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Growth and the existing volume of commercial property combine to put years between inspections, the head of Pasco Fire Rescue says.
By SAUNDRA AMRHEIN, Times Staff Writer
© St. Petersburg Times
published March 4, 2003
An onslaught of growth in Pasco County has left the fire inspector's office so overburdened that many existing commercial buildings go two or three years without a visit.
The solution, says Pasco County Fire Rescue Chief Anthony Lopinto, is more staffing. To pay for that, Lopinto might propose a new fee to be paid by businesses receiving inspections.
Only four employees carry out the needed 20,000 inspections of existing commercial buildings such as malls and restaurants, Lopinto told the County Commission on Tuesday during its meeting at the West Pasco Government Center.
Those inspections should be done annually under state standards. But the inspectors can't keep up with the load because they are constantly working on inspections of new construction, Lopinto said.
"That's telling you we're in bad shape," Lopinto told commissioners.
He said later that he plans to ask the commission during this summer's budget workshops for money to hire more inspectors.
"You can't get to (the 20,000 inspections) not only because of the ratio of inspectors to buildings but . . . (also because of) the recent growth explosion we're experiencing," Lopinto said. "The inspectors are tied up most of their time . . . with the inspection phases of new growth."
Inspectors handled between 4,500 and 5,000 reviews of new construction in 2002, said Pasco County Fire Marshal Larry Whitten. In addition, they must conduct annual inspections under state mandate on more than 300 hospitals, day care businesses, nursing homes, corrections facilities, schools and other public access centers.
"It's overwhelming," Whitten said.
Lopinto said his goal is to get those 20,000 commercial inspections done once a year with more help.
To pay for the new employees, Lopinto said he might ask the commission to pass an ordinance creating new fees to be paid by the businesses being inspected. He's checking with other cities and counties who use them.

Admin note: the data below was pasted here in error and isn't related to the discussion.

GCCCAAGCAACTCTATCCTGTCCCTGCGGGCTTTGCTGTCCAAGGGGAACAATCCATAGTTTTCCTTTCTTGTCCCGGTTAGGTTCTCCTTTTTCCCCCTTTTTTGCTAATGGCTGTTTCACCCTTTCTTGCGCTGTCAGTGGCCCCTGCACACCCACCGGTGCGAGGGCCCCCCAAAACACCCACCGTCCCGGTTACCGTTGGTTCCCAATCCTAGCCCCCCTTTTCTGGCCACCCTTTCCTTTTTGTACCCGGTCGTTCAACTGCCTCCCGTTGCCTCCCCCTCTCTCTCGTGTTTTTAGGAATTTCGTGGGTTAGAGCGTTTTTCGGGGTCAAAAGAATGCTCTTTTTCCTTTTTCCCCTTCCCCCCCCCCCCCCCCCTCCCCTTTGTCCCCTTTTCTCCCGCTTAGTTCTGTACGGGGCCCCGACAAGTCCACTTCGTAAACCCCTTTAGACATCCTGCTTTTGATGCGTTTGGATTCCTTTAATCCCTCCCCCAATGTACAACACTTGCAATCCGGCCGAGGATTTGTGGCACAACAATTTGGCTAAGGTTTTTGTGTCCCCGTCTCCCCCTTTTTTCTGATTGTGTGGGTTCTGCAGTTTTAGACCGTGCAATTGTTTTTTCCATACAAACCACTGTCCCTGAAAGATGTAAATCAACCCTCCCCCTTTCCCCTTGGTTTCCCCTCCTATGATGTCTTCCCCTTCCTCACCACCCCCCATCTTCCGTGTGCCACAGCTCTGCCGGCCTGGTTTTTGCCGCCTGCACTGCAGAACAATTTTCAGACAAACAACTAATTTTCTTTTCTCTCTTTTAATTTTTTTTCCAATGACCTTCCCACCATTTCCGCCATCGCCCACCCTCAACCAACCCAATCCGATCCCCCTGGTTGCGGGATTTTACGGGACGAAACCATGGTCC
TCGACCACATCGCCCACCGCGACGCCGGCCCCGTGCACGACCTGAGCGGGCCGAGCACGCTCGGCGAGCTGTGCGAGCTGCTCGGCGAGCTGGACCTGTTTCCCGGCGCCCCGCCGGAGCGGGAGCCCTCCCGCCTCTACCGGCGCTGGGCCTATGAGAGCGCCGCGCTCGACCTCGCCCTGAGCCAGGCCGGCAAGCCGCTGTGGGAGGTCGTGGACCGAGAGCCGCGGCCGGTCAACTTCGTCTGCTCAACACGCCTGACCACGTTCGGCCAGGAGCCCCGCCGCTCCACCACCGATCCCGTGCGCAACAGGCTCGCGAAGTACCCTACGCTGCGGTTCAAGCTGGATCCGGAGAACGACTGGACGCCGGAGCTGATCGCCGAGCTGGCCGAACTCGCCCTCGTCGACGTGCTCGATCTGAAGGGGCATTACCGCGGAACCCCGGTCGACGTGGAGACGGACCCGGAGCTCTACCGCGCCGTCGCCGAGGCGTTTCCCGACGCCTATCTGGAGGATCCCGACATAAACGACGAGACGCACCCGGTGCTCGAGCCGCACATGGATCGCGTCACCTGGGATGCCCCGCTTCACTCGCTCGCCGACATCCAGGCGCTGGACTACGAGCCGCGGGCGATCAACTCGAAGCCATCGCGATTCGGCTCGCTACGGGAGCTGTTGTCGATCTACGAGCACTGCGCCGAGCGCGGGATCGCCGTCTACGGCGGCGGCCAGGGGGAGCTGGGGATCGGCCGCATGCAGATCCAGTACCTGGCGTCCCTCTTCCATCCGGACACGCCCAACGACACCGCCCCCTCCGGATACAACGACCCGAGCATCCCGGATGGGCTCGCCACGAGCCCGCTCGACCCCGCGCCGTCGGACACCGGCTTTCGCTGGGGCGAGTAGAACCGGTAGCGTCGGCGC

His desire to boost personnel numbers started before the fatal fire last week at a Rhode Island night club.
"One of the first questions asked was, 'When was the last time that building was inspected?' " Lopinto said. "They were able to say it was inspected in December."
He wants to be able to say buildings are inspected with yearly frequency if such a catastrophe occurred in Pasco.
"When you make a presence every year, the building owners are more disciplined in what they do," he added. "If you are not there often enough, they can get lazy in the way they stack and block exits."
In New Port Richey, almost all 1,230 businesses are inspected each year, New Port Richey Fire Chief Dan Azzariti said.
In addition to the one employee assigned to the inspection division, the Fire Department is also able to use its fire captains and some lieutenants, who are state certified inspectors, Azzariti said. The city's small size and slower growth rate compared with the county allows the captains and lieutenants to handle inspections between calls.
"Those are the people that put the fires out," he said. "They have a different understanding when they look at something compared to people who don't put out fires for a living."
Lopinto said he wasn't sure the same arrangement would work in the county.
"It's not impossible to have some of the lieutenants on the engine companies certified as inspectors," he said. "But the battalion chiefs would never work. They are just too busy. The call load in the county is much higher than it is within the municipalities. . . . They barely have enough time to visit the stations they are in charge of."